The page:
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Shaggy Mane Mushrooms

I was lucky enough to come across a heavy load of gorgeous shaggy mane mushrooms in a kind woman’s yard. When they emerged last year around this time, I asked to pick them but when I returned to do so, they’d all been stomped by children. I wasted no time this fall the moment they nodded through the turf.

Shaggy manes (coprinus comatus) are tasty members of the inky cap family, all of which dissolve into black goop with rapidly elapsing age. They’re common, widespread, and among the more easily identified of wild fungi, which make them a good choice for novice mushroom hunters.

The only disclaimer, besides to always make a full and complete identification (my favorite book for doing so is Mushrooms Demystified by the brilliant David Arora) is to use caution– or avoid altogether– consuming any inky caps with alcohol, as adverse reactions may occur. I have intimate experience with such reactions, and I’ll tell that story later this week. It speaks to the mystique and intrigue that seduces mycophiles, as well as the ever-present risks that are so often misinterpreted by the toadstool-wary.

I’ll be sauteing these whole or halved in plenty of butter with a sprinkling of fresh herbs and wild onions.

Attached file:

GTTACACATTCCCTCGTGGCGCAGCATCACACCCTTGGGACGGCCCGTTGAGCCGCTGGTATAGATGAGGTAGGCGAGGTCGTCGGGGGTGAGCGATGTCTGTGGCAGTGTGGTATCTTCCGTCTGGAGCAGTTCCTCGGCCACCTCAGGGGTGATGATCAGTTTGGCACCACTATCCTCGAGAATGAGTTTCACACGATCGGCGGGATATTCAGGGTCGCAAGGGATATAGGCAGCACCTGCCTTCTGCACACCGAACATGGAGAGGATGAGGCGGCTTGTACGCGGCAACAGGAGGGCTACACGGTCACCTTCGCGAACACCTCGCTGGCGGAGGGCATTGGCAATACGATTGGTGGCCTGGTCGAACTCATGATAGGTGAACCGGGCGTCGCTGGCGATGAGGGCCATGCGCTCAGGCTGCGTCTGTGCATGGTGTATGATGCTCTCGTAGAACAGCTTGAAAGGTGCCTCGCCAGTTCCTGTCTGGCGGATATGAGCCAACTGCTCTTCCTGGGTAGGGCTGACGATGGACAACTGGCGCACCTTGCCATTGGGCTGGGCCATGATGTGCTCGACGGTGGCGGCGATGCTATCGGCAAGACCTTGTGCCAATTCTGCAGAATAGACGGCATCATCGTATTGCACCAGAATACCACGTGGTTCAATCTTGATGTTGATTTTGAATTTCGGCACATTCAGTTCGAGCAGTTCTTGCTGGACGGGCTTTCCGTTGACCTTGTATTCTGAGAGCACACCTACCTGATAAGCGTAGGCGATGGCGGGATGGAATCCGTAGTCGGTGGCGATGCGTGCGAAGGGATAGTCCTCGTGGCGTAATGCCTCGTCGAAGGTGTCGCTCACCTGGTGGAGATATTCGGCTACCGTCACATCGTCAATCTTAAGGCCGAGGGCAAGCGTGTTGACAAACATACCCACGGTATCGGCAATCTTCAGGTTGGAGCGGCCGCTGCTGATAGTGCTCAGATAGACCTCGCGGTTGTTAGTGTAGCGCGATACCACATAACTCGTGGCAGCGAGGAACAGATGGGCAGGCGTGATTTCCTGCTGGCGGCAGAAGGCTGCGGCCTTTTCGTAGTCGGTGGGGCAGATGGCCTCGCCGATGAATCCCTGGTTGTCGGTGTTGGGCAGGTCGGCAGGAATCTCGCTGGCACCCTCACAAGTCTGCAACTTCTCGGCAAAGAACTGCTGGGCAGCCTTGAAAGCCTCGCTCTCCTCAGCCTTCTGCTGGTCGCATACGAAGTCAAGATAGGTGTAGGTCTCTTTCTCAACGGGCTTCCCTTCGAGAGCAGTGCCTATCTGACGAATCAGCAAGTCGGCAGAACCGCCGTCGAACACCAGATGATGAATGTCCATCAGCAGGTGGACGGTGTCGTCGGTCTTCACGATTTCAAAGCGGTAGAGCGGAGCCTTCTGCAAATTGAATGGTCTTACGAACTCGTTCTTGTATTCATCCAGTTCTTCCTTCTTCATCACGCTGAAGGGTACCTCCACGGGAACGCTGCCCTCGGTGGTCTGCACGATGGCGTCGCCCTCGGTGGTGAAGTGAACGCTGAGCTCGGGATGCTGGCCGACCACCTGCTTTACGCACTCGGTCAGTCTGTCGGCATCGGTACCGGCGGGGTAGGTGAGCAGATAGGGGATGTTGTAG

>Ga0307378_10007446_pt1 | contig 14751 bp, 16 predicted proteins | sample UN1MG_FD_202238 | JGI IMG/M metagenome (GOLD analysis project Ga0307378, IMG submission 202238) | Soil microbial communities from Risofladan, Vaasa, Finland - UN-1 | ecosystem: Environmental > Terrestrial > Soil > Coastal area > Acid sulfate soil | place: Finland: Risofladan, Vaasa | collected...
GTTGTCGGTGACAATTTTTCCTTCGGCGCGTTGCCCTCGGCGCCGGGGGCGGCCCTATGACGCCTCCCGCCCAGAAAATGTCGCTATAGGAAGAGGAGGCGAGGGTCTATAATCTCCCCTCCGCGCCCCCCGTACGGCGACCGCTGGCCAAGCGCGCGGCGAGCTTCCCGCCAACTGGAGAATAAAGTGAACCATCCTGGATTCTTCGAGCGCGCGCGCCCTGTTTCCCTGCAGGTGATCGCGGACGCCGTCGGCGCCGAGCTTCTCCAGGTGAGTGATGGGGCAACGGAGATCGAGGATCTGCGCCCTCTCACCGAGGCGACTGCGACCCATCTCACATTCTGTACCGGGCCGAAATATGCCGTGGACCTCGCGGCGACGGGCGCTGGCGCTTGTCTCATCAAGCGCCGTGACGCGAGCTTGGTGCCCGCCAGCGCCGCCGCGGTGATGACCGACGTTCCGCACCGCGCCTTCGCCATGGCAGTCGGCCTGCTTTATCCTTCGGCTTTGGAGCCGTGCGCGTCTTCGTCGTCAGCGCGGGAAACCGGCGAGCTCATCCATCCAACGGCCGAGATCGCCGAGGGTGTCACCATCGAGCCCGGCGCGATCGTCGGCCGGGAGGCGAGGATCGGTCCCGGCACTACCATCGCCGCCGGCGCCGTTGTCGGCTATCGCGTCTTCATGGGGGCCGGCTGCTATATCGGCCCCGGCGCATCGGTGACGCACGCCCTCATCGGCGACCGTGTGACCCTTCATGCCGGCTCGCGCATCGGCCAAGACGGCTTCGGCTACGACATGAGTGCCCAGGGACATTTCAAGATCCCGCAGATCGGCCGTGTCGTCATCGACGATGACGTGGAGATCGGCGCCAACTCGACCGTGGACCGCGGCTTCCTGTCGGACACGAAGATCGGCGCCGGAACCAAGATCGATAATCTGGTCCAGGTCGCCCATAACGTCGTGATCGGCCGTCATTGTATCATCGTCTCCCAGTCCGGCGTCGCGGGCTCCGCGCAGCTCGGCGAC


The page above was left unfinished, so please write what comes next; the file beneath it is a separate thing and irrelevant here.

After The Rain

Most people probably don’t give grass a great deal of thought or attention. At least not usually. I’m sure I didn’t before we moved to the Central Valley of California.

It always gets hot here, topping 100 degrees for great stretches of the long summers. I remember visiting my grandfather as a child and marveling at the porch thermometer that read 92 degrees at 10 pm.

But we moved here just as this historic drought settled over the state, so it’s not just the heat. It’s that we haven’t seen rain, not more than a sprinkling or a rare ten-minute downpour, at any time of year. The ground is cracked and hose water just rolls into little black snowballs in the dust.

Over the past few weeks, there have been two or three momentous smatterings, so light and brief as to warrant little attention if they weren’t so unusual and so desperately needed. I didn’t think they could possibly ignite life.